We Live In A Kodiak Eat Kodiak World $KOG
We’ve said it once (actually more then once) and we will said it again, actually many more times; Kodiak Oil & Gas is a buy. Featuring it August 2011 and again several times since the stock has advanced from the mid-$5′s to nearly $11 in February on to dip and rebound over $9 currently. We feel it is only a matter of time and this high will be tested again. Digest this research if your not already convinced.
Kodiak Oil & Gas (KOG) put in a strong second quarter, with earnings per share of $0.10 in line with analyst expectations and a slight improvement over the first quarter of this year, when Kodiak reported earnings per share of $0.09, slightly below analyst expectations, again at $0.10. Kodiak’s revenues are tracking upward steadily, but its total proved reserves are increasing by leaps as the company drills its inventory and is able to report major successes on its leaseholds.
The trend in its proved reserves also owes much to Kodiak’s acquisitions strategy, which contributed to 40% gains in total acreage in each of the last two years. These acquisitions came at a good time, well before recent spikes in lease prices, and will allow Kodiak room for strong growth on its current position.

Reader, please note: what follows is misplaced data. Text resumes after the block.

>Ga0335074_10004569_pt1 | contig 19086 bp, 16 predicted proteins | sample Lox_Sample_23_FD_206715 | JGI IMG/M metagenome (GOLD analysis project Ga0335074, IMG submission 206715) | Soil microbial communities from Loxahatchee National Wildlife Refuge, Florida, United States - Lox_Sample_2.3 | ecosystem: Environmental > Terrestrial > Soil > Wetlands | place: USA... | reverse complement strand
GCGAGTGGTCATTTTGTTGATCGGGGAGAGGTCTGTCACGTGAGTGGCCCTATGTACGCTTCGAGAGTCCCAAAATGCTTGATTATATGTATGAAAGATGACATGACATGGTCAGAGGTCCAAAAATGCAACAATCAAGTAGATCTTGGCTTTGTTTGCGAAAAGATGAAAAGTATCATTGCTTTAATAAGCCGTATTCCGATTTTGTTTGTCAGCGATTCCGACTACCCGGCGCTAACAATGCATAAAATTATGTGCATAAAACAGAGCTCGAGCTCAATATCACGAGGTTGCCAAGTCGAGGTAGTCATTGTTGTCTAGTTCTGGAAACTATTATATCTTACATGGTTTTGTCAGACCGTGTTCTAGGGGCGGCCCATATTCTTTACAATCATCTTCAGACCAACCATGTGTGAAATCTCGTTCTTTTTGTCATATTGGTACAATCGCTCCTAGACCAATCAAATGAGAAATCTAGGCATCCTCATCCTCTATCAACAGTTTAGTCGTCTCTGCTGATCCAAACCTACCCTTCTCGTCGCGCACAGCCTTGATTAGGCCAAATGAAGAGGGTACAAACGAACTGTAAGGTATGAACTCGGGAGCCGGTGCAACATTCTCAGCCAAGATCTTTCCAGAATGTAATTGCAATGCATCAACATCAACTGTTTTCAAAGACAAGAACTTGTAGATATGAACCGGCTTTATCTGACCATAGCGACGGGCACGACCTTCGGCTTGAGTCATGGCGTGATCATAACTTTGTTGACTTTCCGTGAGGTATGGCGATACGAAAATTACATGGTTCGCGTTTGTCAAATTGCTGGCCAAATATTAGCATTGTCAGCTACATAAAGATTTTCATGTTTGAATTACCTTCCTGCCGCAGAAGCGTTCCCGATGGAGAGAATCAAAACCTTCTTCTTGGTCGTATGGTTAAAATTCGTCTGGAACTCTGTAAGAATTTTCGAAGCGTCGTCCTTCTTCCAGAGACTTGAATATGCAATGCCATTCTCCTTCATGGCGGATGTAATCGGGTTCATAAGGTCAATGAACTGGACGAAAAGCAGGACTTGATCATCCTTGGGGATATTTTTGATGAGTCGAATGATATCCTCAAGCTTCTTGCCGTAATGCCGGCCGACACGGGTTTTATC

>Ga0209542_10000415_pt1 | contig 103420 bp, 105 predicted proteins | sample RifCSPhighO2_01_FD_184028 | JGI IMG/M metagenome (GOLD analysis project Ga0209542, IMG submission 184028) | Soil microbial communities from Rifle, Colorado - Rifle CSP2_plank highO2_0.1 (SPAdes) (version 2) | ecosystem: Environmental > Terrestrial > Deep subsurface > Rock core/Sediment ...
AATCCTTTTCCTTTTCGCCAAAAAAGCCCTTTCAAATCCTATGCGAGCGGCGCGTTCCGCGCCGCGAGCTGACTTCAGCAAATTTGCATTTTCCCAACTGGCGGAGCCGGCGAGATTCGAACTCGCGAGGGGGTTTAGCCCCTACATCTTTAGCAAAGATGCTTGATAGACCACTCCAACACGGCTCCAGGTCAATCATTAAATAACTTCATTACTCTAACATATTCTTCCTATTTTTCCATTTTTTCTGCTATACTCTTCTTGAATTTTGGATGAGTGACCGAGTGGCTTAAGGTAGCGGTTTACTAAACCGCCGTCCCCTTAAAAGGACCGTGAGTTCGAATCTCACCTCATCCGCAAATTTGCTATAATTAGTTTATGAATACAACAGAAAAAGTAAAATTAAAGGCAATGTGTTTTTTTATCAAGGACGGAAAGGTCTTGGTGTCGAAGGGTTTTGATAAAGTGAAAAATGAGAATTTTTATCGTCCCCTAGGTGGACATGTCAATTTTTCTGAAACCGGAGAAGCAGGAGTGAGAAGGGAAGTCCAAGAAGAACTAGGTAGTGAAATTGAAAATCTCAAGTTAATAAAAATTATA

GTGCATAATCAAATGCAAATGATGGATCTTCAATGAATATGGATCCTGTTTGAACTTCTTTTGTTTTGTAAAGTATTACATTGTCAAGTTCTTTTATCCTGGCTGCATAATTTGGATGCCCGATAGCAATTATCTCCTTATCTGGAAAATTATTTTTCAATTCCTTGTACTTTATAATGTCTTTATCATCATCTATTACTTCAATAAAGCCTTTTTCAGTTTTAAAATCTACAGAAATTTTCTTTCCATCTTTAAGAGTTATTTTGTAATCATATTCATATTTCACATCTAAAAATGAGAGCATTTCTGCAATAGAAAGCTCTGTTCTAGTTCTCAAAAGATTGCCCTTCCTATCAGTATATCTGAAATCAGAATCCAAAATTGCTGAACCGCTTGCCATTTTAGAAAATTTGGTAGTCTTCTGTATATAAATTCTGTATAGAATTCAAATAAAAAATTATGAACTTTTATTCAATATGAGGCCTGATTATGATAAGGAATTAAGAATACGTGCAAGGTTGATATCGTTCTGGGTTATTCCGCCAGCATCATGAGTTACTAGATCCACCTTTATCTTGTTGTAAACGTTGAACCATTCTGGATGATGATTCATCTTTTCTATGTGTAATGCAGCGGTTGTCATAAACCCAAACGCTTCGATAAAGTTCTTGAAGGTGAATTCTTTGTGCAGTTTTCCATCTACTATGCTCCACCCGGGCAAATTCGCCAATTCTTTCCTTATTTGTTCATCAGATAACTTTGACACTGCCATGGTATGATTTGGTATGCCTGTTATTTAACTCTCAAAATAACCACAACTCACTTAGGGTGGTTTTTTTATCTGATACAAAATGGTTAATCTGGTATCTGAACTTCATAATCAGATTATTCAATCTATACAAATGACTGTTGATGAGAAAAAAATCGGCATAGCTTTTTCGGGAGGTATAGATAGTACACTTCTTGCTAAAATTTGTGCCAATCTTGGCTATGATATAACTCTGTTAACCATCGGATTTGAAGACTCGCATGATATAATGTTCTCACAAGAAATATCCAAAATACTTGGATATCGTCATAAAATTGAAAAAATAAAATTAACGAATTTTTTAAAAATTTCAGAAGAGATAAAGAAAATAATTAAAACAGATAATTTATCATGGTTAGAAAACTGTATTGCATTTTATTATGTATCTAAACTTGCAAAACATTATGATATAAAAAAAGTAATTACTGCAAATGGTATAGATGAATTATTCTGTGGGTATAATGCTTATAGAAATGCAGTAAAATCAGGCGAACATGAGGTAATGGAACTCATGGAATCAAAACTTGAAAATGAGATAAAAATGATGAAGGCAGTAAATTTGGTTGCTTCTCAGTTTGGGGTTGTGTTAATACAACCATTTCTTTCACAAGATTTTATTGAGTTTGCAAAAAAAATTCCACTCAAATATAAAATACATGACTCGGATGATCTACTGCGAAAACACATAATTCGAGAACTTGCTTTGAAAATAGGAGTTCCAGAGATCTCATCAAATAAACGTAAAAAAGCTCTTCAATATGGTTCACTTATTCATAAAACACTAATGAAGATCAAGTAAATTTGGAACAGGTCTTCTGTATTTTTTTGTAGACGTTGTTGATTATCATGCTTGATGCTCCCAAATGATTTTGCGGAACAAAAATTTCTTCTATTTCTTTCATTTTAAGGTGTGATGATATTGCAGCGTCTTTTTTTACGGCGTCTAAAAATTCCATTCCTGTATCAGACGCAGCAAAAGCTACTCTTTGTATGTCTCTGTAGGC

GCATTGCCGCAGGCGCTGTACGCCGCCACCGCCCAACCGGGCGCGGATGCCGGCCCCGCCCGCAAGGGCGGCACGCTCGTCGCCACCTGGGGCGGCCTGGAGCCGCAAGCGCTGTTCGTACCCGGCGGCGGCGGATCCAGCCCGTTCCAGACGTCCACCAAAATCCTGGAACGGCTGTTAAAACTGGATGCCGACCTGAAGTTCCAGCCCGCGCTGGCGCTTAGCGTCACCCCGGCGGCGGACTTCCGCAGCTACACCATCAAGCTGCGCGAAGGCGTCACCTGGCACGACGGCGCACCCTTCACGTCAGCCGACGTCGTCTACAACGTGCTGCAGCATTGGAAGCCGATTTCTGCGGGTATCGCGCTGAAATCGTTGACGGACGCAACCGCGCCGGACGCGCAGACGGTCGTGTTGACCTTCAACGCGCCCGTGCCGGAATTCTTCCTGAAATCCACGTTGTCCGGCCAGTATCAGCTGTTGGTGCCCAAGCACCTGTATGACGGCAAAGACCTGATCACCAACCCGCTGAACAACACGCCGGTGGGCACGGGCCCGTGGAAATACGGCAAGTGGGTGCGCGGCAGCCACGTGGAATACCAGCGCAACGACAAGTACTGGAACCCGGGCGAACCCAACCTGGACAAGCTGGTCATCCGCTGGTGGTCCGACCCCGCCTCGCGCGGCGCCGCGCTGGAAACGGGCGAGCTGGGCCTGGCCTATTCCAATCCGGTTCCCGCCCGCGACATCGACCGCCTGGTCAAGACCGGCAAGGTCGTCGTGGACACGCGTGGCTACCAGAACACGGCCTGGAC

Kodiak is currently trading around $9, with a price to book of 2.4 and a forward price to earnings of 9.1, as compared to its closest competitor, Northern, which is trading around $18 with a price to book of 2.0 and a forward price to earnings of 14.1. For reference, SandRidge is trading around $7, with a price to book of 1.2 and a forward price to earnings of 15.2. Chesapeake is trading around $19 with a price to book of 0.9 and a forward price to earnings of 10.0, showing that the stock is sliding along with Chesapeake’s revenues.
On the healthy side of the balance sheet, Continental is trading around $74 with a price to book of 4.8 and a forward price to earnings of 16.0. While Continental is a strong company and investors are rewarding it for another quarter of strong earnings, I believe this reflects an overvaluation on Continental given its segmented strategy and consistent but relatively low growth rate.
Kodiak’s early entry on the Williston allowed it to begin accumulating significant acreage at reasonable prices, but as more players pour into this basin I think Kodiak’s chances for significant growth on the play outside its current acreage are slim. Fortunately, Kodiak has an expansive drilling inventory with its leasehold, and can fuel near term growth from what it already has. Along with this, I think that once Kodiak really starts the ball rolling on its drilling schedule, an expansion outside of the Williston is more than possible. At current prices Kodiak is a great buy.
Photo Credit: http://kbeacon.com/2011/10/be-very-afraid.html
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